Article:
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Book Review


Samson, Jane. Race and Empire. (London: Longman, 2004). 192 pp, $20.00.

     In recent years, there has been a proliferation in the scholarship of the history of empires. While much of this academic literature is too specialized to be used in undergraduate or high school classes, some useful books have been published that can serve as teaching tools in such venues. Among those monographs, however, few explore the connections between imperialism and racism especially in world historical perspective. This is curious given the crucial impact that these two phenomena have played throughout world history.

     Jane Samson's Race and Empire seeks to address this gap in the literature. The book traces the history of western empire from the late fifteenth century to the present. Like several other works in the Longman Series in Seminar Studies in History, Race and Empire is a suitable background text for an upper level undergraduate class. It would be a helpful text for instructors who are looking for materials in courses that deal with such themes as imperialism and racism. The book could be used as a reading in a global history class or as a supplementary reading in a world history college survey. Furthermore, Samson's monograph could be valuable background reading for world history teachers who want to brush up on their history of western empire and/or for those who want to get some suggestions for interesting comparative themes to incorporate into their world history teaching. Like other studies in the Longman series, Race and Empire provides a selection of primary documents that are useful teaching tools. These excerpts help to underscore the themes raised by the monograph and can serve as a basis for discussion. The book also provides a chronology, several maps, a list of short biographies of historical players, and a bibliographic essay for further reading suggestions. These resources are useful to students and teachers.

     Samson argues that "people make race," (3) and maintains that the argument about whether "racism" or "imperialism" came first is "fruitless." Instead, she sees the "relationship" as "symbiotic."(5) She explains that, "[T]he purpose of this book will be to explain and contextualize different theories of race and empire and the choices people make in order to favour some theories over others."(4) Samson discusses the historical disputes of race and empire and introduces debates among historians on these issues ╬ all this in a precise, succinct, and clear manner.

     Race and Empire is a comparative study, though as so many comparative studies, it is not comparative throughout. In the analytical section of her book (chapters two to five), Samson briefly introduces her themes and then focuses her discussions on specific empires. An inclusion of the United States, a country often neglected in discussions about empire, is especially valuable. The book tends to slightly favor the English-speaking world as Samson is an expert o the British Empire but also because Britain held supremacy as an imperial power for much of the eighteenth and nineteenth centuries. Still, Samson genuinely attempts to strike a balance between western and some non-western powers. Along with discussions of British and American efforts of empire building, she discusses Portuguese, Spanish, Japanese, French, German, Dutch, and Italian endeavors of constructing and rationalizing empire and race.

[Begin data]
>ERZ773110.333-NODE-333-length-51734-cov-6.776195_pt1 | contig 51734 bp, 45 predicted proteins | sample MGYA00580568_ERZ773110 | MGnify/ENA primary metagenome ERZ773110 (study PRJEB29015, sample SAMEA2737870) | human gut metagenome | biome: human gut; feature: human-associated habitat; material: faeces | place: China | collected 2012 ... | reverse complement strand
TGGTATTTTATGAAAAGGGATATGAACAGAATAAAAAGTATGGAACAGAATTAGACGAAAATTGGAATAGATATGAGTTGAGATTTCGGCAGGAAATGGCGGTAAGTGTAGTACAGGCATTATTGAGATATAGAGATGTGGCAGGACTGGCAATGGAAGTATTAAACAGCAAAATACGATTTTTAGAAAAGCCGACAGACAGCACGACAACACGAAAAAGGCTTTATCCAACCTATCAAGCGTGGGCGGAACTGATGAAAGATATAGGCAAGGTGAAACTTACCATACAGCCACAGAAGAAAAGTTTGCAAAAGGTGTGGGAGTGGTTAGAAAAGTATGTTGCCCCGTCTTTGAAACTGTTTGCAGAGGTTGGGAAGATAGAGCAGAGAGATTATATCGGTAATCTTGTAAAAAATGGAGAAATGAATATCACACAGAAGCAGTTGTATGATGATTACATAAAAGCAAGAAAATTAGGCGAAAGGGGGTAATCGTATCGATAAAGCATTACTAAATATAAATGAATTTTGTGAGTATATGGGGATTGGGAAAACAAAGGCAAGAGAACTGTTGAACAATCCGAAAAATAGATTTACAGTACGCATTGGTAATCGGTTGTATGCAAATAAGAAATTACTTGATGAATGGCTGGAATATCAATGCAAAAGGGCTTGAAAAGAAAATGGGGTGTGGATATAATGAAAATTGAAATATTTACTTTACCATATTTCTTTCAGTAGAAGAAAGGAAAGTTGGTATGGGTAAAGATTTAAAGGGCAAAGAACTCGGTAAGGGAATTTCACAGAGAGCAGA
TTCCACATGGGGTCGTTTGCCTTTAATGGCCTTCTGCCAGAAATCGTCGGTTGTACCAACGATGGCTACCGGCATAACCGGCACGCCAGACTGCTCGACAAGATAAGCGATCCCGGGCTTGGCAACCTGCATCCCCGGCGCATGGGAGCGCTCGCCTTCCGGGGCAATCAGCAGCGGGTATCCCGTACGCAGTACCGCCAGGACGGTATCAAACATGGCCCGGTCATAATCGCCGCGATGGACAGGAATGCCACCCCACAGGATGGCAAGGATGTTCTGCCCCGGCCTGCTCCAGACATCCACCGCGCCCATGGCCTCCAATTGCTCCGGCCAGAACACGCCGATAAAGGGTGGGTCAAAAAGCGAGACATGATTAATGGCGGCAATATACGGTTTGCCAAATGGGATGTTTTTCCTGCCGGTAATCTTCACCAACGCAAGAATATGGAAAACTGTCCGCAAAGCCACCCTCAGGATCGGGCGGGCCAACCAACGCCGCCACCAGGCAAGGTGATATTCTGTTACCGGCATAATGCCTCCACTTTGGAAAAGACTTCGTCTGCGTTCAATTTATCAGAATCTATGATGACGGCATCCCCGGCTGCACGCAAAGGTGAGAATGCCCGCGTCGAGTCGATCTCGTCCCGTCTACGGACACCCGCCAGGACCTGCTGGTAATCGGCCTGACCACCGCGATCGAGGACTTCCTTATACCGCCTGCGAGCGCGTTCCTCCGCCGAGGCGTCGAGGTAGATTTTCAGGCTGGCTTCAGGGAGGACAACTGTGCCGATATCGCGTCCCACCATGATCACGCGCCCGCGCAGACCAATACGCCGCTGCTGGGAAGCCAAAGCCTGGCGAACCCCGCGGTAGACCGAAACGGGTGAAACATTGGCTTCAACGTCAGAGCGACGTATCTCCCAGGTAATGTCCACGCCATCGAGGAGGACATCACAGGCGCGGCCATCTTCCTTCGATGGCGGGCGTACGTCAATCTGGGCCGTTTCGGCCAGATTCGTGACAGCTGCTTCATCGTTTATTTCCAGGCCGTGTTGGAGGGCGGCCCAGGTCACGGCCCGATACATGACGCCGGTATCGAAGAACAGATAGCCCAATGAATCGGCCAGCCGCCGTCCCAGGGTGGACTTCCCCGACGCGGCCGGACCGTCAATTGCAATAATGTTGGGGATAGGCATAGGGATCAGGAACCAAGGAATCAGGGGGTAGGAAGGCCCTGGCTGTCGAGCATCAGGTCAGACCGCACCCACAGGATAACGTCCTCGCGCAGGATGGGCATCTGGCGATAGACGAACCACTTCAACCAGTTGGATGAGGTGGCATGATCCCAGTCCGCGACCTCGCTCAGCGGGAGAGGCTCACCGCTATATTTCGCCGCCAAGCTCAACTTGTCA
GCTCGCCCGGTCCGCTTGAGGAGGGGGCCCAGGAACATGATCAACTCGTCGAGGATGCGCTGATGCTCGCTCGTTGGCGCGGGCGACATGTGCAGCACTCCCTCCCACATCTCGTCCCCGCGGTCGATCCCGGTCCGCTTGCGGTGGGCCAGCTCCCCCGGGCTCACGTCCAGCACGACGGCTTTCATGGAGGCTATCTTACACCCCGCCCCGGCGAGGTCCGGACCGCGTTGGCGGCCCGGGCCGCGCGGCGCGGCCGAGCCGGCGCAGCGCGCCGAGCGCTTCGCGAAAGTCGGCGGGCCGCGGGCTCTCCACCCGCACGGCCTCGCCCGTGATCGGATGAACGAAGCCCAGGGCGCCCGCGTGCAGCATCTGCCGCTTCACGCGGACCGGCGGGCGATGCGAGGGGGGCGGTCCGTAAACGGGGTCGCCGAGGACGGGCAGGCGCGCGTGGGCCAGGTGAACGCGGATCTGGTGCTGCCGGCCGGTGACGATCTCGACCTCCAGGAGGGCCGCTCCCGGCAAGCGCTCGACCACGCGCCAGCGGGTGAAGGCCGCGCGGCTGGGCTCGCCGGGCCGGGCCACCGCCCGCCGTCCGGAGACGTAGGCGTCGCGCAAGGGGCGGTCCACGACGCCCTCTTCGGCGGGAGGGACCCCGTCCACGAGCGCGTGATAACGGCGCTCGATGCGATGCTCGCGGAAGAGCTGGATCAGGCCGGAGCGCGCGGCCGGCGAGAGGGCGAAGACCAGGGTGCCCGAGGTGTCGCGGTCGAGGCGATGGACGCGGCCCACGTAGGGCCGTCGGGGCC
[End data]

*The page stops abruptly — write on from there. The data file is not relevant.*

Samson's analysis of the connections of race and empire is divided into four thematic chapters. The first chapter in this section deals with early modern empires in the new world. Her analysis traces the western theological debates about race and empire back to the medieval world as well as the colonization of and slavery in the Western Hemisphere. Instructors and their students can also use the documents in the back of the book dealing with the arrival of African slaves in Europe as well as the excerpts by Spanish intellectuals on Indian rights to deepen their understanding of race and empire in this period. The next chapters deal with what Samson calls the "Modern Empires," "Settlement and Consolidation, 1820-1880," and the "Age of ÔScientific Racism,' 1880-1950." In these chapters, she closely examines the development of western thought on empire and race for over three centuries. Excerpts from the writings of some of the intellectuals discussed in these chapters can be found in the document sections and should provide ample material for class room discussion which should aid students in further understanding the issues raised in Samson's analysis. 

     Some readers will be disappointed that Race and Empire focuses predominantly on how Westerners rationalized race and empire. This is a central omission for a book, which according to Samson, is a "comparative study of imperial race relations." (XII) Throughout the book non-western peoples and their interaction with the impositions of imperialism and racism are only mentioned in passing. An elaboration on how imperialism and racism impacted non-western peoples would have added a useful perspective. Readers are also left to wonder whether non-western peoples played a role in the formation of empire and race. Another question that emerges from the book is whether the diverse interactions between western and non-western people helped in the creations of varying systems of empire and racial order. Because a non-western or indigenous perspective on empire and race is missing from this book, instructors who use Race and Empire will need to find alternative materials to bring these perspectives to their classes.



Christoph Strobel
University of Massachusetts, Lowell


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